Heart attacks, asthma, respiratory diseases and cancer caused by air pollution kill at least 3,000 Delhiites every year. And those who live 500 metres of the two Ring Roads are the worst affected.
A yet-to-be-released study has found the presence of average 300 micrograms of respirable suspended particulate matter in each cubic meter area in the Capital — it gets worse in winters with up to 800 micrograms — against the national standard of 100 micrograms.
While the impact of air pollution is widely recognised, the study presented for the first time a figure of at least 3,000 deaths every year in the Capital. The total number of deaths per year in Delhi is one lakh.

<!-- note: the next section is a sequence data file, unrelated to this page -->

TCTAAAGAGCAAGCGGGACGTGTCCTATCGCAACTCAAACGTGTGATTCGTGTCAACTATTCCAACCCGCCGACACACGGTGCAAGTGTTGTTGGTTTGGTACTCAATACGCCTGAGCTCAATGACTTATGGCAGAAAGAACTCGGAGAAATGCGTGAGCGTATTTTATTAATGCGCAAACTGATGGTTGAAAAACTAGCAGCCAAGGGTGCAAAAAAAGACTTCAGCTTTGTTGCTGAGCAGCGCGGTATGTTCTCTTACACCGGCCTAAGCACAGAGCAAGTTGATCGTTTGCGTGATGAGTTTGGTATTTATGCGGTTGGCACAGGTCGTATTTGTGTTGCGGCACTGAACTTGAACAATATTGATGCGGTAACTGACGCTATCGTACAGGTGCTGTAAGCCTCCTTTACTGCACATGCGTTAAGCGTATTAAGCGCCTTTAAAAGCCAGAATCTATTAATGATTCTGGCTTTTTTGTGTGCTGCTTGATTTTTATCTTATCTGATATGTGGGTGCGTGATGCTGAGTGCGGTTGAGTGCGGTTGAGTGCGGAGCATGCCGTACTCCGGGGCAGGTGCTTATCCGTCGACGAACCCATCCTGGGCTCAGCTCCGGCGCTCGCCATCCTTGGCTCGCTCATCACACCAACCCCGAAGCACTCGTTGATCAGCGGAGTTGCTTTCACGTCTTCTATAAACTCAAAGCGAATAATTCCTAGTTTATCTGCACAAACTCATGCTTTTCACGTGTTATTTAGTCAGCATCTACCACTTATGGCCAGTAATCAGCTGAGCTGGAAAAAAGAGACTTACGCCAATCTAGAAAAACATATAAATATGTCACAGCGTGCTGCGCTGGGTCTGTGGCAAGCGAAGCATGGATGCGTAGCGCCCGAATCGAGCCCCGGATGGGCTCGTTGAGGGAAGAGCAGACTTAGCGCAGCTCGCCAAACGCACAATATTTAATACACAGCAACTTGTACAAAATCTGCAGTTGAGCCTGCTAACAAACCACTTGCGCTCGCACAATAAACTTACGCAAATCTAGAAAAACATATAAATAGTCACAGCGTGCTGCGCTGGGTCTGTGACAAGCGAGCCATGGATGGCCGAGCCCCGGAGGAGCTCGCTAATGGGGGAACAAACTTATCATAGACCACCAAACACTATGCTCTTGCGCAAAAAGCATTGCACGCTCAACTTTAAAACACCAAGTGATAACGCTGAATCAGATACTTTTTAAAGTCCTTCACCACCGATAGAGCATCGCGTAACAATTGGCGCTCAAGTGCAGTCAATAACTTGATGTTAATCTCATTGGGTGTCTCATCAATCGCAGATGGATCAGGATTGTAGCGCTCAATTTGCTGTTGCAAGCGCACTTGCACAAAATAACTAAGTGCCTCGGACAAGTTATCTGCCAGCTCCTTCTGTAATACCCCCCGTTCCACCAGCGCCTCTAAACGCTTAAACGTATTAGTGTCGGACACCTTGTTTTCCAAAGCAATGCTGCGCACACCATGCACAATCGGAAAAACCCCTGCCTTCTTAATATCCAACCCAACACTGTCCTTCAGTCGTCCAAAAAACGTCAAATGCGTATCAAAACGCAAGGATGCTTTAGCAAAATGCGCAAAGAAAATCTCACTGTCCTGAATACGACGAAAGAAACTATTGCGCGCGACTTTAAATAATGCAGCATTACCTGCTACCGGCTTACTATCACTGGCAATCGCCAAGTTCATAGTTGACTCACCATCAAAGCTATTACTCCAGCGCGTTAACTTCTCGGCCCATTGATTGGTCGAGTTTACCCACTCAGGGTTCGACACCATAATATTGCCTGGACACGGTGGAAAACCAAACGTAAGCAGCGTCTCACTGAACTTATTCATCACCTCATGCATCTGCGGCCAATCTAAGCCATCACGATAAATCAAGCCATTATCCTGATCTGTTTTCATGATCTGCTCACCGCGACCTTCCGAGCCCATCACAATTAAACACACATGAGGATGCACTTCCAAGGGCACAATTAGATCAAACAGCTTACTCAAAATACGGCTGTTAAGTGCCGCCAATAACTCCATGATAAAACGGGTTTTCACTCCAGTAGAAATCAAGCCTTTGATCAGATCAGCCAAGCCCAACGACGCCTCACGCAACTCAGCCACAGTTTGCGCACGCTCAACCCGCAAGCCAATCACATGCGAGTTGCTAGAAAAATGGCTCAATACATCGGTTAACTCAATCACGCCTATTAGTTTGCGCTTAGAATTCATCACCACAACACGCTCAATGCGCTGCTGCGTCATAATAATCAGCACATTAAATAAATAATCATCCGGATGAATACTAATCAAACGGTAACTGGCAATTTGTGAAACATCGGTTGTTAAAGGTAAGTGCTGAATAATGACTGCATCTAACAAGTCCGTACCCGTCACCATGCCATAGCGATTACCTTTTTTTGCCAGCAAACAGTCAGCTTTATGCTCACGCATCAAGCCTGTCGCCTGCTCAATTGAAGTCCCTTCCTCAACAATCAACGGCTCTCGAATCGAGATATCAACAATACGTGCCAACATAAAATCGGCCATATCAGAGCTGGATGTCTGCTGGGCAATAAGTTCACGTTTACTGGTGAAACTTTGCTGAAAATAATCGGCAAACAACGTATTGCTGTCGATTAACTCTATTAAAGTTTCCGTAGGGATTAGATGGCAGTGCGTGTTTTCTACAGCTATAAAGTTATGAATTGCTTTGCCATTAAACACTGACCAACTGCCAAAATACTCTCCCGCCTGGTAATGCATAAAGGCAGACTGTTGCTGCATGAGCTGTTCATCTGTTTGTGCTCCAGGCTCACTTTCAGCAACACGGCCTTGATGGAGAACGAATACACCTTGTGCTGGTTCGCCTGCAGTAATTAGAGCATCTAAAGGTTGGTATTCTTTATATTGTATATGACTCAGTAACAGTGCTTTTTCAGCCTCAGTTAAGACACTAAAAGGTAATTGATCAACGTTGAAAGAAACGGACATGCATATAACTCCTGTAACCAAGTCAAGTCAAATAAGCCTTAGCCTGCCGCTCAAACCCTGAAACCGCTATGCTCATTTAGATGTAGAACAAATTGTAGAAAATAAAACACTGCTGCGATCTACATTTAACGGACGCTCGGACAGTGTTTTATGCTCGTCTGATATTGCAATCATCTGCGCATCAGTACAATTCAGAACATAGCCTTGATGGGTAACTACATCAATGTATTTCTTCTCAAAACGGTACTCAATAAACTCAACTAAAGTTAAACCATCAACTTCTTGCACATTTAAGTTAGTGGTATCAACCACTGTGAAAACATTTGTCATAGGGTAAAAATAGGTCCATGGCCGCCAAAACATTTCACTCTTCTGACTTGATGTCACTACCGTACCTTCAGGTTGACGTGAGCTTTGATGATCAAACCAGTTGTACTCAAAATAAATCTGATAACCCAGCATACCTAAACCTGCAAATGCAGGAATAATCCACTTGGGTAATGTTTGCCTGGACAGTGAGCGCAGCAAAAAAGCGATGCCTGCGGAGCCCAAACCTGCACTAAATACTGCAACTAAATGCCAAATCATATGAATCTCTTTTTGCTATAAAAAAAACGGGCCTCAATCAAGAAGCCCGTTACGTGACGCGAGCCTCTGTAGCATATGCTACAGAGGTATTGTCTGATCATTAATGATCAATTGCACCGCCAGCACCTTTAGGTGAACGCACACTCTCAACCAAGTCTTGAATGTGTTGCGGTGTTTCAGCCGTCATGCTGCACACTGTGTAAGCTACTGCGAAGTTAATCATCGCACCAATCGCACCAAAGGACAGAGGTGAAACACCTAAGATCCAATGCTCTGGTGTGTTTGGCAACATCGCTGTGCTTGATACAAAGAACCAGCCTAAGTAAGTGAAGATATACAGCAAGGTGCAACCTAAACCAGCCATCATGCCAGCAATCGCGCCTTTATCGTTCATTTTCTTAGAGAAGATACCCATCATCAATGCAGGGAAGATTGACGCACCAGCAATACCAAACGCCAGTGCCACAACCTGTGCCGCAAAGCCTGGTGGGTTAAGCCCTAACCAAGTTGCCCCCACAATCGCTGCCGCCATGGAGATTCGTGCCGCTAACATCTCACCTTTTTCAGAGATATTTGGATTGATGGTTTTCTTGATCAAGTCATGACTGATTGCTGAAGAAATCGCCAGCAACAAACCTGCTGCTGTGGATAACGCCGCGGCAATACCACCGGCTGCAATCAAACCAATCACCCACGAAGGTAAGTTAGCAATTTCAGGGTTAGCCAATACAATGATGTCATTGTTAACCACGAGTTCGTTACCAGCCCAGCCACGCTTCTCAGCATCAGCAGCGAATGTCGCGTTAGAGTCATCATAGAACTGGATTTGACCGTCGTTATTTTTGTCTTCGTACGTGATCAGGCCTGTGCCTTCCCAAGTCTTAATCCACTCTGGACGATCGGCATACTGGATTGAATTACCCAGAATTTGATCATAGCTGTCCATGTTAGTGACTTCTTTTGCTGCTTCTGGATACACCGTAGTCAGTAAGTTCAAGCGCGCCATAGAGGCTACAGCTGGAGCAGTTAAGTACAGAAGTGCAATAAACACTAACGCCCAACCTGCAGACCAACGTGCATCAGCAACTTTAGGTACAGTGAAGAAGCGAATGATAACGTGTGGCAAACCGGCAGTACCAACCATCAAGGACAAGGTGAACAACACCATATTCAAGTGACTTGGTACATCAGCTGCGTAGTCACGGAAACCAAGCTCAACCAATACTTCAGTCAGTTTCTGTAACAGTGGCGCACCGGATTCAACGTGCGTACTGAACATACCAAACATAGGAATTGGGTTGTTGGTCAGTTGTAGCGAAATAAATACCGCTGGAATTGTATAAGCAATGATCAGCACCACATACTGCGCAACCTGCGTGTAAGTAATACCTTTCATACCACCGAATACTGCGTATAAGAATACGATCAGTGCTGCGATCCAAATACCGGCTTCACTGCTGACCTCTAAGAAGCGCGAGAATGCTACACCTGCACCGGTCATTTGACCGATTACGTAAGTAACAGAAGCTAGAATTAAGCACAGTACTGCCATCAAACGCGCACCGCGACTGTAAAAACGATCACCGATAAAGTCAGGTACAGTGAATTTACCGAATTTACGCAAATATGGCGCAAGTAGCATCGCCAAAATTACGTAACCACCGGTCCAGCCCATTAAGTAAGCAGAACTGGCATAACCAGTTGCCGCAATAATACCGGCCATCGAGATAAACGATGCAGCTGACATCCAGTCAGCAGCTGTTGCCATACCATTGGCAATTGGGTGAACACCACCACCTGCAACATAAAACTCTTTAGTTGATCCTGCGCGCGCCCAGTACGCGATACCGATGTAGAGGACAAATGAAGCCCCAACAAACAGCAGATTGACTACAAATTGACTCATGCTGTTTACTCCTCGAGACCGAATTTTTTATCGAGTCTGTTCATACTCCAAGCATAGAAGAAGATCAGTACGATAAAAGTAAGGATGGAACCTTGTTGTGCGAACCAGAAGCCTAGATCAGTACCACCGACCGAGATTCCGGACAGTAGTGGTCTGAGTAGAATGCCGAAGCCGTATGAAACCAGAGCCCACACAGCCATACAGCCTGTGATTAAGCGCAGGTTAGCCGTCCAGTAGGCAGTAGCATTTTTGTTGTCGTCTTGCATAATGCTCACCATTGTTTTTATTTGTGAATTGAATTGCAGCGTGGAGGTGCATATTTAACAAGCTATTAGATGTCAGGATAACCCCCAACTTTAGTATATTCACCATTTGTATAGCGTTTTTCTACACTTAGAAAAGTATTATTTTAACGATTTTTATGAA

The study also said 55% Delhiites, living within 500 metres of the two Ring Roads and 50 metres of major roads, were exposed most to pollution.
"They inhale emissions from vehicles or other sources," said Anumita Roy Choudhury, associate director with the Centre for Science and Environment (CSE).
Preliminary findings of the study done by US-based Health Effects Institute and Delhi-based The Energy Resources Institute were released at a seminar in Pune in January.